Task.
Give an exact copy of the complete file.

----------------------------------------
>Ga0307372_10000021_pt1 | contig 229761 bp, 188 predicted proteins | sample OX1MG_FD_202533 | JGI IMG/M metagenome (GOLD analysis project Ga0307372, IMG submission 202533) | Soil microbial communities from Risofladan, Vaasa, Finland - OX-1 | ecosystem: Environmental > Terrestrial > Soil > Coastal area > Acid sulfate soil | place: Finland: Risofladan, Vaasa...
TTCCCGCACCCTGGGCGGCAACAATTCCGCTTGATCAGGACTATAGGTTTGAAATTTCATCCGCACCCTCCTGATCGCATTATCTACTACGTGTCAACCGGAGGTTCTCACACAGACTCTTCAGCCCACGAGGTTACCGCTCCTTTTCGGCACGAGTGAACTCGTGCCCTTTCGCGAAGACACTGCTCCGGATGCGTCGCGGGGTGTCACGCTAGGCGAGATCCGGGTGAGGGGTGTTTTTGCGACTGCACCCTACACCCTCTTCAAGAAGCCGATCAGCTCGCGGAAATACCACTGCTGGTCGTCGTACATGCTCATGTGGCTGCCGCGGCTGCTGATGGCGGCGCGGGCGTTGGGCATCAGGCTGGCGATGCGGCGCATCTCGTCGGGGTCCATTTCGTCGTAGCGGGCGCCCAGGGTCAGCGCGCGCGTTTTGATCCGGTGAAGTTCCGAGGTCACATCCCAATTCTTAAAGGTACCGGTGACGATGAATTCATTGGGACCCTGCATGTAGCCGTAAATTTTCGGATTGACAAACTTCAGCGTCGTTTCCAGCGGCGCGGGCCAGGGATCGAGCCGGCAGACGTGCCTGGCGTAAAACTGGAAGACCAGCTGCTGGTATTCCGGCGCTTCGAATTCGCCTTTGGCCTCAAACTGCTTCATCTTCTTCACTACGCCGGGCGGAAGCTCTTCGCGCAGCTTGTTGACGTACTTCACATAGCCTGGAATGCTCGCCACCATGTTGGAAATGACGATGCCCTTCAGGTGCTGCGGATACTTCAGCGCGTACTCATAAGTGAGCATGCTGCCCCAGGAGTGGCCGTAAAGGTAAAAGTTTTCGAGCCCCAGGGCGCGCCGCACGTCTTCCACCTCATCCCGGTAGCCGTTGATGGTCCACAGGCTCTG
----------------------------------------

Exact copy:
>Ga0307372_10000021_pt1 | contig 229761 bp, 188 predicted proteins | sample OX1MG_FD_202533 | JGI IMG/M metagenome (GOLD analysis project Ga0307372, IMG submission 202533) | Soil microbial communities from Risofladan, Vaasa, Finland - OX-1 | ecosystem: Environmental > Terrestrial > Soil > Coastal area > Acid sulfate soil | place: Finland: Risofladan, Vaasa...
TTCCCGCACCCTGGGCGGCAACAATTCCGCTTGATCAGGACTATAGGTTTGAAATTTCATCCGCACCCTCCTGATCGCATTATCTACTACGTGTCAACCGGAGGTTCTCACACAGACTCTTCAGCCCACGAGGTTACCGCTCCTTTTCGGCACGAGTGAACTCGTGCCCTTTCGCGAAGACACTGCTCCGGATGCGTCGCGGGGTGTCACGCTAGGCGAGATCCGGGTGAGGGGTGTTTTTGCGACTGCACCCTACACCCTCTTCAAGAAGCCGATCAGCTCGCGGAAATACCACTGCTGGTCGTCGTACATGCTCATGTGGCTGCCGCGGCTGCTGATGGCGGCGCGGGCGTTGGGCATCAGGCTGGCGATGCGGCGCATCTCGTCGGGGTCCATTTCGTCGTAGCGGGCGCCCAGGGTCAGCGCGCGCGTTTTGATCCGGTGAAGTTCCGAGGTCACATCCCAATTCTTAAAGGTACCGGTGACGATGAATTCATTGGGACCCTGCATGTAGCCGTAAATTTTCGGATTGACAAACTTCAGCGTCGTTTCCAGCGGCGCGGGCCAGGGATCGAGCCGGCAGACGTGCCTGGCGTAAAACTGGAAGACCAGCTGCTGGTATTCCGGCGCTTCGAATTCGCCTTTGGCCTCAAACTGCTTCATCTTCTTCACTACGCCGGGCGGAAGCTCTTCGCGCAGCTTGTTGACGTACTTCACATAGCCTGGAATGCTCGCCACCATGTTGGAAATGACGATGCCCTTCAGGTGCTGCGGATACTTCAGCGCGTACTCATAAGTGAGCATGCTGCCCCAGGAGTGGCCGTAAAGGTAAAAGTTTTCGAGCCCCAGGGCGCGCCGCACGTCTTCCACCTCATCCCGGTAGCCGTTGATGGTCCACAGGCTCTG